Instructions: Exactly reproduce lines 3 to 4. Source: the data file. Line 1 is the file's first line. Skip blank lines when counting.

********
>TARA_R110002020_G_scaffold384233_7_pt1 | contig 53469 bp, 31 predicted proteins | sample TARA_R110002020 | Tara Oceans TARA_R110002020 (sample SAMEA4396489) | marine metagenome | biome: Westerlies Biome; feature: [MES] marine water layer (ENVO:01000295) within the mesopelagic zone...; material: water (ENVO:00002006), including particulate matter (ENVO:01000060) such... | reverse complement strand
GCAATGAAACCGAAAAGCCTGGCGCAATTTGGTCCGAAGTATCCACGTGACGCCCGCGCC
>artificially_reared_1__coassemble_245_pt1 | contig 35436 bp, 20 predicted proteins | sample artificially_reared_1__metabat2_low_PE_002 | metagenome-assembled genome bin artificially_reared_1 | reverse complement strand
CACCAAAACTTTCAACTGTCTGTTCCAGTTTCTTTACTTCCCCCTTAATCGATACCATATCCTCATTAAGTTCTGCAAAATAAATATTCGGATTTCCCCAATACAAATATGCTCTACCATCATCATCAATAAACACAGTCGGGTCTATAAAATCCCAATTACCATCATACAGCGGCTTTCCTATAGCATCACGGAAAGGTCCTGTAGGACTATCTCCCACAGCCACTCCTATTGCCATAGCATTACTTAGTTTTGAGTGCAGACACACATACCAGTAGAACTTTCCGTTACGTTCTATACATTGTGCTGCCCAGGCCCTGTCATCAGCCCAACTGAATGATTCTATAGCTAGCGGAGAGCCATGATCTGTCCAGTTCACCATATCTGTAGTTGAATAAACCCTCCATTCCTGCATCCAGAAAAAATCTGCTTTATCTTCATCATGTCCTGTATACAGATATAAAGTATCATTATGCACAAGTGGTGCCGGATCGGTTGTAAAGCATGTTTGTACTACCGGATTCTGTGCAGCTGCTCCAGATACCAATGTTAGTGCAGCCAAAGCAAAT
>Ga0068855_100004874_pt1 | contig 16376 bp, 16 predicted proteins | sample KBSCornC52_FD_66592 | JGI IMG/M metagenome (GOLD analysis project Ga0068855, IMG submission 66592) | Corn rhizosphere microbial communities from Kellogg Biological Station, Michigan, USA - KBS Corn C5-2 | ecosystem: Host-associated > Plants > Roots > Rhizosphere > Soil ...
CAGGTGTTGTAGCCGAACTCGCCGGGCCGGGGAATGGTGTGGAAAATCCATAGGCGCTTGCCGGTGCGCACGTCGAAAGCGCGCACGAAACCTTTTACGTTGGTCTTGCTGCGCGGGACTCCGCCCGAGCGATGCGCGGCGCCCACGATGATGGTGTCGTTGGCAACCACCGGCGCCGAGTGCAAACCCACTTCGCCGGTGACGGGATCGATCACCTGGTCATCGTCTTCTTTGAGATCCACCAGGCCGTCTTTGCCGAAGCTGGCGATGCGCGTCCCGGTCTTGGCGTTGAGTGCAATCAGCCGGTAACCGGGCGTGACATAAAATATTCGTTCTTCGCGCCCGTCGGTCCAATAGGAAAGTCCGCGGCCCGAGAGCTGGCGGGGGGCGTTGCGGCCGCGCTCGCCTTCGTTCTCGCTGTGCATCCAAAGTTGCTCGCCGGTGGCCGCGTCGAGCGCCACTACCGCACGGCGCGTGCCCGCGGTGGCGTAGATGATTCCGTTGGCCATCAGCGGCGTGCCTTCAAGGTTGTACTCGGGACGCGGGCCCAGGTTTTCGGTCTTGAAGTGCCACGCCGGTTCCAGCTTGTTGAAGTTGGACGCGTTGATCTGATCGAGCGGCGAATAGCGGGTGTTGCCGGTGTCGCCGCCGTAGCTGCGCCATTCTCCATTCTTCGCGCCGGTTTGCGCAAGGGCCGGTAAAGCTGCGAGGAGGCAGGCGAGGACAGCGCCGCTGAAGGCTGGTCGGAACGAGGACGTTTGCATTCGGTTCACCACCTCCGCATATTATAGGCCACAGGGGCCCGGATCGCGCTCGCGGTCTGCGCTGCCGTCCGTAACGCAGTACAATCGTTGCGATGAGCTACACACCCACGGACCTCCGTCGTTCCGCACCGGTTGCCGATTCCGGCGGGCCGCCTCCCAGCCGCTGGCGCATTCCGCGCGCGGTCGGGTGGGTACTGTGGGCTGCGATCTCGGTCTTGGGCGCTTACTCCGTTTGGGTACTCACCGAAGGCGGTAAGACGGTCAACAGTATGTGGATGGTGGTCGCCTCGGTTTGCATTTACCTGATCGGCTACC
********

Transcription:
>artificially_reared_1__coassemble_245_pt1 | contig 35436 bp, 20 predicted proteins | sample artificially_reared_1__metabat2_low_PE_002 | metagenome-assembled genome bin artificially_reared_1 | reverse complement strand
CACCAAAACTTTCAACTGTCTGTTCCAGTTTCTTTACTTCCCCCTTAATCGATACCATATCCTCATTAAGTTCTGCAAAATAAATATTCGGATTTCCCCAATACAAATATGCTCTACCATCATCATCAATAAACACAGTCGGGTCTATAAAATCCCAATTACCATCATACAGCGGCTTTCCTATAGCATCACGGAAAGGTCCTGTAGGACTATCTCCCACAGCCACTCCTATTGCCATAGCATTACTTAGTTTTGAGTGCAGACACACATACCAGTAGAACTTTCCGTTACGTTCTATACATTGTGCTGCCCAGGCCCTGTCATCAGCCCAACTGAATGATTCTATAGCTAGCGGAGAGCCATGATCTGTCCAGTTCACCATATCTGTAGTTGAATAAACCCTCCATTCCTGCATCCAGAAAAAATCTGCTTTATCTTCATCATGTCCTGTATACAGATATAAAGTATCATTATGCACAAGTGGTGCCGGATCGGTTGTAAAGCATGTTTGTACTACCGGATTCTGTGCAGCTGCTCCAGATACCAATGTTAGTGCAGCCAAAGCAAAT